In every patient at every occasion volume of the lymphedemic arm was bigger than the corresponding volume of the control arm. Mean volumes of healthy arms were 3958(A1), 3966(A2) and 3961(B) ml respectively. Mean volumes of lymphedemic arms were 4721(A1), 4752(A2) and 4773(B) ml respectively, volume B being significantly different from volume A1. Volume difference of edemic arms minus control arms was not significant between measurements (A1 vs. A2 and A1 vs. B, respectively), while this difference was significant (A1 vs. B) using the Herpertz method.


Inverse water volumetry is an easy measuring device with a high inter- and intra-observer agreement. The small but significant volume increase of lymphedemic arms in time compared to the constant volumes of control arms is as well indicative for the accuracy of the method as for the volume of lymphedemic arms to increase when no therapeutic garment is carried.


Reliability and validity of arm volume measurements for assessment of lymphedema.

February 2006

Taylor R, Jayasinghe UW, Koelmeyer L, Ung O, Boyages J.
School of Population Health, Faculty of Health Sciences, University of Queensland, Herston, Queensland, Australia.


Arm lymphedema following breast cancer surgery is a continuing problem. In this study, we assessed the reliability and validity of circumferential measurements and water displacement for measuring upper-limb volume.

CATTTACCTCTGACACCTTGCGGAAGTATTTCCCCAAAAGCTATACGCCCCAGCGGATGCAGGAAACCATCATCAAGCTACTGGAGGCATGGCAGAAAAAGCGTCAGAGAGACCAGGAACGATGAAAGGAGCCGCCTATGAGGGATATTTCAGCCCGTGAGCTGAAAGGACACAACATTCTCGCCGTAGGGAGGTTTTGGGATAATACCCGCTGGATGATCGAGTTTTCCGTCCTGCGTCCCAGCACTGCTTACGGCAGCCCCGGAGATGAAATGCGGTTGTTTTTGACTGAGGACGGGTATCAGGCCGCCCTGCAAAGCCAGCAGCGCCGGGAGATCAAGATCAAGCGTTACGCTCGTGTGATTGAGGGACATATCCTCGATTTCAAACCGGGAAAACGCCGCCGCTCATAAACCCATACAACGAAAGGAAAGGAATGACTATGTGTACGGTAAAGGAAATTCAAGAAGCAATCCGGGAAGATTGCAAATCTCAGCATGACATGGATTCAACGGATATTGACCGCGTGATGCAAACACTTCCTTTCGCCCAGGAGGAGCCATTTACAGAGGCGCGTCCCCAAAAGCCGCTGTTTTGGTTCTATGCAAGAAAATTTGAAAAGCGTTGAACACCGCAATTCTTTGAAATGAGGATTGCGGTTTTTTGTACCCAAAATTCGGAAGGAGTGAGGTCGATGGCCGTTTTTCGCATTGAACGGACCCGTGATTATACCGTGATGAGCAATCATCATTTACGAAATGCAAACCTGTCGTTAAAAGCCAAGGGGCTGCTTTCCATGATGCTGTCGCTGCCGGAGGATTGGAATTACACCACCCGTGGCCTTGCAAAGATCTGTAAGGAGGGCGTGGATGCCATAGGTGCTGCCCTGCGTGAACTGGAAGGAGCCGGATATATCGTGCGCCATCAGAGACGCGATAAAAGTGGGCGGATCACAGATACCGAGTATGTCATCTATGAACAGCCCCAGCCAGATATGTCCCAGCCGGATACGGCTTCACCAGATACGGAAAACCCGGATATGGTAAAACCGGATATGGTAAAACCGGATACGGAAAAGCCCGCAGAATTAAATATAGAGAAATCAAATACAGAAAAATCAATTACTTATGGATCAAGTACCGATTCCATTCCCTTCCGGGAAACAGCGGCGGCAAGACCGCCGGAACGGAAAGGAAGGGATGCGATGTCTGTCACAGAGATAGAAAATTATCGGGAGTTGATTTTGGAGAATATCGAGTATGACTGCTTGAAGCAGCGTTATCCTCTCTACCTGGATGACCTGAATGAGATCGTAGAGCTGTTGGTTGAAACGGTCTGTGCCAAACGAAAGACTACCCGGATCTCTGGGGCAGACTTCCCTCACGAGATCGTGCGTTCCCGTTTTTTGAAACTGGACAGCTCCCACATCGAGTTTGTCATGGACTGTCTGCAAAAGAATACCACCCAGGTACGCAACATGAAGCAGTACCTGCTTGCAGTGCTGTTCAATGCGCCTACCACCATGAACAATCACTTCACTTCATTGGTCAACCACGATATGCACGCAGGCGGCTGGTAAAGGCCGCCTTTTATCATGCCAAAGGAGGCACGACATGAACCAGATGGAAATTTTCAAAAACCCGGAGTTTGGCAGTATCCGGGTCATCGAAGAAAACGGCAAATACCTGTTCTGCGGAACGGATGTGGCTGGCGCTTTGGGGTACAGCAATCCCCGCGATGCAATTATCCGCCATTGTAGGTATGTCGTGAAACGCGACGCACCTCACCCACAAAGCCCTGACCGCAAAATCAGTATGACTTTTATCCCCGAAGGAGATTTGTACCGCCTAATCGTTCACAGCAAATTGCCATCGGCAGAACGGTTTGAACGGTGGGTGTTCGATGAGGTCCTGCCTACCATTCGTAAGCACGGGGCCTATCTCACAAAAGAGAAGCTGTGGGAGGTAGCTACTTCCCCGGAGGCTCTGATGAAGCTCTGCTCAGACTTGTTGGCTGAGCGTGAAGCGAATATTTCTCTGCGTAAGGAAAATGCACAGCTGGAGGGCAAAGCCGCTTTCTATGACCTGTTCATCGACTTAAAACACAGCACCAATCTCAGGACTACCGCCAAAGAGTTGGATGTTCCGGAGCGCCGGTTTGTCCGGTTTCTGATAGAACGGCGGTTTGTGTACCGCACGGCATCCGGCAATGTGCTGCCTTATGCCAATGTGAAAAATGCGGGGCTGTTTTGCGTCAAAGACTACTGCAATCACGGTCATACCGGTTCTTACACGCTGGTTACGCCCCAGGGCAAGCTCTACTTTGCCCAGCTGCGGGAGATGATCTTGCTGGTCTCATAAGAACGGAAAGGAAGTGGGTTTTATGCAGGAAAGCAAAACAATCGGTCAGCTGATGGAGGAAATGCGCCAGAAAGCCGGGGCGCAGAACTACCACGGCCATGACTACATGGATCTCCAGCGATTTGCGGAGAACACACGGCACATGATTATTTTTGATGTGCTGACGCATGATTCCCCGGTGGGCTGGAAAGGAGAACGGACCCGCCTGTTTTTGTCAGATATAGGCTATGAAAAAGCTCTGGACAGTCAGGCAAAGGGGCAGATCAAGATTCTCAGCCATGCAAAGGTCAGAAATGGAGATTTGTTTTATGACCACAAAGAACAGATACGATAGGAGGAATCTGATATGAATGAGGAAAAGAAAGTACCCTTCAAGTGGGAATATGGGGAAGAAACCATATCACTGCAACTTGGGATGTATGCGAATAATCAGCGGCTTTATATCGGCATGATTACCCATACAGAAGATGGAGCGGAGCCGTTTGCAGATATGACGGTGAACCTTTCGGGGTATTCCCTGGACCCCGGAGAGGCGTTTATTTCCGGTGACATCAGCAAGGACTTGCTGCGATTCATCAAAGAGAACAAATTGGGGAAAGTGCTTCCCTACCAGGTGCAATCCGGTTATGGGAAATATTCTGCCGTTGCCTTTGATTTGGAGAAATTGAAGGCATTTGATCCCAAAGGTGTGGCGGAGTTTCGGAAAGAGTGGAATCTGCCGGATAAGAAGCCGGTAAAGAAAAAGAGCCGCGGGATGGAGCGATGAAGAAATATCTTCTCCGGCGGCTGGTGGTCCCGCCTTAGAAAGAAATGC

Participants included subjects who had had breast cancer surgery, including axillary dissection--19 with and 22 without a diagnosis of arm lymphedema--and 25 control subjects.


Two raters measured each subject by using circumferential tape measurements at specified distances from the fingertips and in relation to anatomic landmarks and by using water displacement. Interrater reliability was calculated by analysis of variance and multilevel modeling. Volumes from circumferential measurements were compared with those from water displacement by use of means and correlation coefficients, respectively. The standard error of measurement, minimum detectable change (MDC), and limits of agreement (LOA) for volumes also were calculated.


Arm volumes obtained with these methods had high reliability. Compared with volumes from water displacement, volumes from circumferential measurements had high validity, although these volumes were slightly larger. Expected differences between subjects with and without clinical lymphedema following breast cancer were found. The MDC of volumes or the error associated with a single measure for data based on anatomic landmarks was lower than that based on distance from fingertips. The mean LOA with water displacement were lower for data based on anatomic landmarks than for data based on distance from fingertips.


Volumes calculated from anatomic landmarks are reliable, valid, and more accurate than those obtained from circumferential measurements based on distance from fingertips.


Validity and intra- and interobserver reliability of an indirect volume measurements in patients with upper extremity lymphedema.